What’s out of character for you? Building a timeline.

I try not to add too much content that strays from the photography and handmade nature of the blog, but sometimes I just feel the need to share my thoughts on things going on in the media etc. Or to share things that are important in my life. This is one of those times.

Recently a beautiful teenage girl,  went missing from the southern suburbs of Perth. Her family, friends and the Police acted very quickly because her movements that night were so out of character. Tragically, it was too late to save her, but due to the amount of information they had available, they were able to find her, find evidence,  find the man responsible and get him into court incredibly quickly. I believe it was under 24hrs (I could be mistaken but it was certainly under 36hrs).

It got me thinking about my friends of all ages, not just those younger than me. Do you have a pattern? Would somebody close to you know what was out of character for you and twig when something was wrong?

When I was 15, Perth was gripped with fear as three young ladies (only a few years older than me) had gone missing from Claremont. We now know it as the Claremont serial killings and to this day, the first victim, Sarah has never been found. It terrified my parents (as I’m sure it did everyone elses).

So I started telling people where I was going, who I was with, and how to contact them. I’d leave a note on the fridge, I’d call when I arrived or when I was leaving etc. I’d write down what I was wearing. I even did it when I turned 18 and was off doing my own thing most nights of the week. It might have seemed daggy but it stopped my Mum worrying. On the rare occasions I’d get a taxi, I’d text the numberplate details to someone before I got in (generally speaking I avoid taxis, they freak me out).

From my early teens my parents established a hard and fast rule that no matter what we had done, no matter how bad it was or whatever time of the night it was, we were to call them if there was a problem. We weren’t to feel we’d be in trouble, the important thing was our safety first and it was a rule they extended to our friends. Anyone could call and there would be someone to come get them and a mattress on the floor to crash on. Nobody should be trying to get home alone or unsafely. We were never to get in a car with anyone that had been drinking, taking drugs, was known to speed etc. We were always to call for a lift or stay put until we could get home safely ourselves.

I started to build a pattern. I can’t say I always stuck to it. It scares me when I think about how many times I had strange men over when I lived alone in my twenties. Or how many times I drove alone at night,  tired and low on petrol.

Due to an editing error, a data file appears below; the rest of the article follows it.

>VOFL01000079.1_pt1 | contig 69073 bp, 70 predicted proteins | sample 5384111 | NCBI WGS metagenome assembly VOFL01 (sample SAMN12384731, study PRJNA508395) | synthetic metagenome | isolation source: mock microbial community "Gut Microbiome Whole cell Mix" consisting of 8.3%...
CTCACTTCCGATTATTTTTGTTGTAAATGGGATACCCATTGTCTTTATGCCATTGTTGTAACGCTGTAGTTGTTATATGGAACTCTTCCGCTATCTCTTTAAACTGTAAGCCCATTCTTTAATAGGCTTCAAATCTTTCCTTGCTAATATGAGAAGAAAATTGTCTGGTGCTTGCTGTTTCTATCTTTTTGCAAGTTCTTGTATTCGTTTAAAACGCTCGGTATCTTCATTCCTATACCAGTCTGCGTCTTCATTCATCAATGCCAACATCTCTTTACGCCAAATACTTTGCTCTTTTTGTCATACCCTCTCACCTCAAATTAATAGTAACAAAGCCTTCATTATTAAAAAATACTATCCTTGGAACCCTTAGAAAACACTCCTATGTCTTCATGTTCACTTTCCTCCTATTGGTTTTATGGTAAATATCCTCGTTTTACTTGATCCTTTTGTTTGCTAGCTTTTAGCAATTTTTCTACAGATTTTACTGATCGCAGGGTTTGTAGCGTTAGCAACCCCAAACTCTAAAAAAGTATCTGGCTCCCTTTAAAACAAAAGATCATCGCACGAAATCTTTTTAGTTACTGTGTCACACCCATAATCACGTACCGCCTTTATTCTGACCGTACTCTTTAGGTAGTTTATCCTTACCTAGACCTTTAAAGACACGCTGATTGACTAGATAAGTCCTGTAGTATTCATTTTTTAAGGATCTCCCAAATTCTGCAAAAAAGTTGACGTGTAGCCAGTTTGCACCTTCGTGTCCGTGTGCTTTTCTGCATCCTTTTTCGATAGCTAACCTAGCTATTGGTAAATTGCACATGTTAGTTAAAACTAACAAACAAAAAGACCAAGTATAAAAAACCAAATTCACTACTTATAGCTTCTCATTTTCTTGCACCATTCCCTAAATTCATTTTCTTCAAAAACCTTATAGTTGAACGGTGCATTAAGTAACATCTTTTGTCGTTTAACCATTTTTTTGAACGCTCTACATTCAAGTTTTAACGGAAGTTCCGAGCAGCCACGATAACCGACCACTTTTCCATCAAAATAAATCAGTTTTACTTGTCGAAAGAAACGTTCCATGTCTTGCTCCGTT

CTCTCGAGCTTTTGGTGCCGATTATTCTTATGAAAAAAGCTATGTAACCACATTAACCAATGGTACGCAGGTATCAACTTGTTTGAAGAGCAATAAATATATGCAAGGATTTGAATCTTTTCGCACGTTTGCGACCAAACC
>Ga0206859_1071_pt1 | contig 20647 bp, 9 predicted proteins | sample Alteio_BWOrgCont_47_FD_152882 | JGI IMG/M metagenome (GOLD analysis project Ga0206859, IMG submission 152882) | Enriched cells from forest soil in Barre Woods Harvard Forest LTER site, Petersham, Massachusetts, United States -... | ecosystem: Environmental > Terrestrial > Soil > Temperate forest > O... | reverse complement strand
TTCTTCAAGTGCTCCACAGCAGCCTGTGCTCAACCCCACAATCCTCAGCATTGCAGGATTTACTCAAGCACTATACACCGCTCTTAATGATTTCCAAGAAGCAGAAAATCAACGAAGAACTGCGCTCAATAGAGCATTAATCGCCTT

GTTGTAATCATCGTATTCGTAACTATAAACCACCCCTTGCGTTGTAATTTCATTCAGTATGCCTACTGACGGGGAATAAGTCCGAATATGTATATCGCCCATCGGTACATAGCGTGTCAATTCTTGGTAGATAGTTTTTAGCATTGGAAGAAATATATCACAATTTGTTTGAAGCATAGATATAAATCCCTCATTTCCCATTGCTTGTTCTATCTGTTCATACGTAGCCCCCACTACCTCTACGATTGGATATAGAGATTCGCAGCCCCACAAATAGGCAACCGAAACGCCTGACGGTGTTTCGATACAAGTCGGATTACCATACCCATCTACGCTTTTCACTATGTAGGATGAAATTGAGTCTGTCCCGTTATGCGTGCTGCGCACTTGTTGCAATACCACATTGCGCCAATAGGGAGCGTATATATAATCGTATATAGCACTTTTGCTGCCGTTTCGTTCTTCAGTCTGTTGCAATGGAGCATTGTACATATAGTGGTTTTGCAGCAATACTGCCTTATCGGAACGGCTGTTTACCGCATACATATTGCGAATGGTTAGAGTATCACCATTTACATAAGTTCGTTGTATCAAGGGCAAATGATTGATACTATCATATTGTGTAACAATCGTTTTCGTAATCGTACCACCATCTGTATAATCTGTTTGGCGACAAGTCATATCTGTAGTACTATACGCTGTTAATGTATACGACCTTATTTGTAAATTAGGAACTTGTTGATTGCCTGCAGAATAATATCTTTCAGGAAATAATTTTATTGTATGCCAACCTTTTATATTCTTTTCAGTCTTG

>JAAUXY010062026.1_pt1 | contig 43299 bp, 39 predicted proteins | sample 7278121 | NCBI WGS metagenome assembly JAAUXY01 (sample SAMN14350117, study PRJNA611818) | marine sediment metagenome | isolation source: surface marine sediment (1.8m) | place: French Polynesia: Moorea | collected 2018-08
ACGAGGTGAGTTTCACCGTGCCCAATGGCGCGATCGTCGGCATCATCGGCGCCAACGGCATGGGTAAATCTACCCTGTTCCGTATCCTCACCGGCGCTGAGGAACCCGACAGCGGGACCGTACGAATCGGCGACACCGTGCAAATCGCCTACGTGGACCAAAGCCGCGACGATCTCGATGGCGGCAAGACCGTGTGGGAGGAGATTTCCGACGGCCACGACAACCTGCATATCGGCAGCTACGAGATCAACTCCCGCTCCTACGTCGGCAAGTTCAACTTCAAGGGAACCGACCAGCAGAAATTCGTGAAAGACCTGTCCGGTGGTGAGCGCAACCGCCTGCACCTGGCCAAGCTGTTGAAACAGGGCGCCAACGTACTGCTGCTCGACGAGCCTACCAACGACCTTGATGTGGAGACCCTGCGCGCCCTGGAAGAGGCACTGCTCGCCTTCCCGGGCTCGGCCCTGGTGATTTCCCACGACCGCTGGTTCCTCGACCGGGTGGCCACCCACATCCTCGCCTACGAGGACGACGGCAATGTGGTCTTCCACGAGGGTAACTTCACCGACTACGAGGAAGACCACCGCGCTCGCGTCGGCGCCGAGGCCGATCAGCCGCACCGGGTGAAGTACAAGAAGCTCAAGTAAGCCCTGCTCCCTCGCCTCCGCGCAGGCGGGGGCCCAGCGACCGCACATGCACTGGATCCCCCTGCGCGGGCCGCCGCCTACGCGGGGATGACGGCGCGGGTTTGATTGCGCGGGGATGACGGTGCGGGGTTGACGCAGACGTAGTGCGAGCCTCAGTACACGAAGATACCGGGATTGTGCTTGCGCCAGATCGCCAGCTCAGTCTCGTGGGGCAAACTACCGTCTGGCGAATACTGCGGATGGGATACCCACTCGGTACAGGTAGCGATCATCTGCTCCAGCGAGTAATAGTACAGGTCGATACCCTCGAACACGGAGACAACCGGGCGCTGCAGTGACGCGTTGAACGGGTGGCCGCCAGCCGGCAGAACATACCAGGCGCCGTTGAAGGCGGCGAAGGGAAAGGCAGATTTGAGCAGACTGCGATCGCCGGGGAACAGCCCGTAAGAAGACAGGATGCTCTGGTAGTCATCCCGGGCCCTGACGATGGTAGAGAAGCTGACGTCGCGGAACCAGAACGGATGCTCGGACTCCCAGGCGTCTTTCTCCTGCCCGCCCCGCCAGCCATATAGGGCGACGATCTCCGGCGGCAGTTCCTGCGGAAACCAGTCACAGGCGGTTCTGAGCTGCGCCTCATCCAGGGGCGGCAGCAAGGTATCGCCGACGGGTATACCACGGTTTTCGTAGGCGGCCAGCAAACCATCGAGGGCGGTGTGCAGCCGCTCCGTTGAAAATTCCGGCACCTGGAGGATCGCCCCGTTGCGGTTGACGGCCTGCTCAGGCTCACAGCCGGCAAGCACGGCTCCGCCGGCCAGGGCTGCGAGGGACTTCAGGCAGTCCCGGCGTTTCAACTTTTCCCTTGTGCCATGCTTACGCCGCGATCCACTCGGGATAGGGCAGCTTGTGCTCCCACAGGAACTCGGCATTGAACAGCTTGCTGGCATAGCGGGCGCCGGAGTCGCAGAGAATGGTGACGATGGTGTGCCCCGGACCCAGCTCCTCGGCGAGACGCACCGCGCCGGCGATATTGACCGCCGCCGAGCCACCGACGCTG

Or running low on phone credit. Since I was 21, I have had a phone on a plan so that I never run out of credit. One reason (apart from a lecture from my Dad) is that if you’re always running out of credit and go hours or days without returning calls or messages, how is anyone going to know if something’s wrong or if you’re just broke again? I’ve memorised important phone numbers and always try to have some change on me. I know how to call reverse charges. In an emergency you shouldn’t just rely on your mobile. You need to consider what you’d do if you didn’t have it. I feel the same about knowing geography of your area or city as opposed to relying on mapbooks and navigation devices.

I’m 30 now, a grown up and I can pretty much do what I like and go where I like. Whilst I don’t call and leave notes for my Mum, I still text or call my husband every time I leave the house and tell him where I am and where I’m going. Some people might think that’s strange or controlling. It’s not, he didn’t ask me to. I just think of it like this –

If I left the house and something happened to me, if I died or had a serious accident, I wouldn’t want him to be wondering or stressing about why I wasn’t at home. I wouldn’t want him torn apart trying to figure out why I was on the other side of the city for example. I would want him to know it was an accident and nothing more.

Or if something happened at home or in our suburb. I could save him much grief. He’d know I was safe, I was at the shops, I was at a friends house etc.

By telling him where I am or when I’m in and out of the house it builds a timeline. It shows my character. If I go missing, he has a starting point. The fact I sent a text or rang leaves a time stamped record (Hey I’ve watched CSI).

At the very least, me being able to send a little text or call and say I love you every day should erase any doubt in his mind if anything ever happened to either of us. It’s a very scary thing, but every time you send a loved one out the door in the morning there’s a chance they won’t come home again.

Think I’m paranoid if you like, but hopefully this post has made you think. Maybe it’s worse case scenario, maybe it’ll save your life one day. I don’t know. I just think telling people you love what you’re doing is a very good idea.



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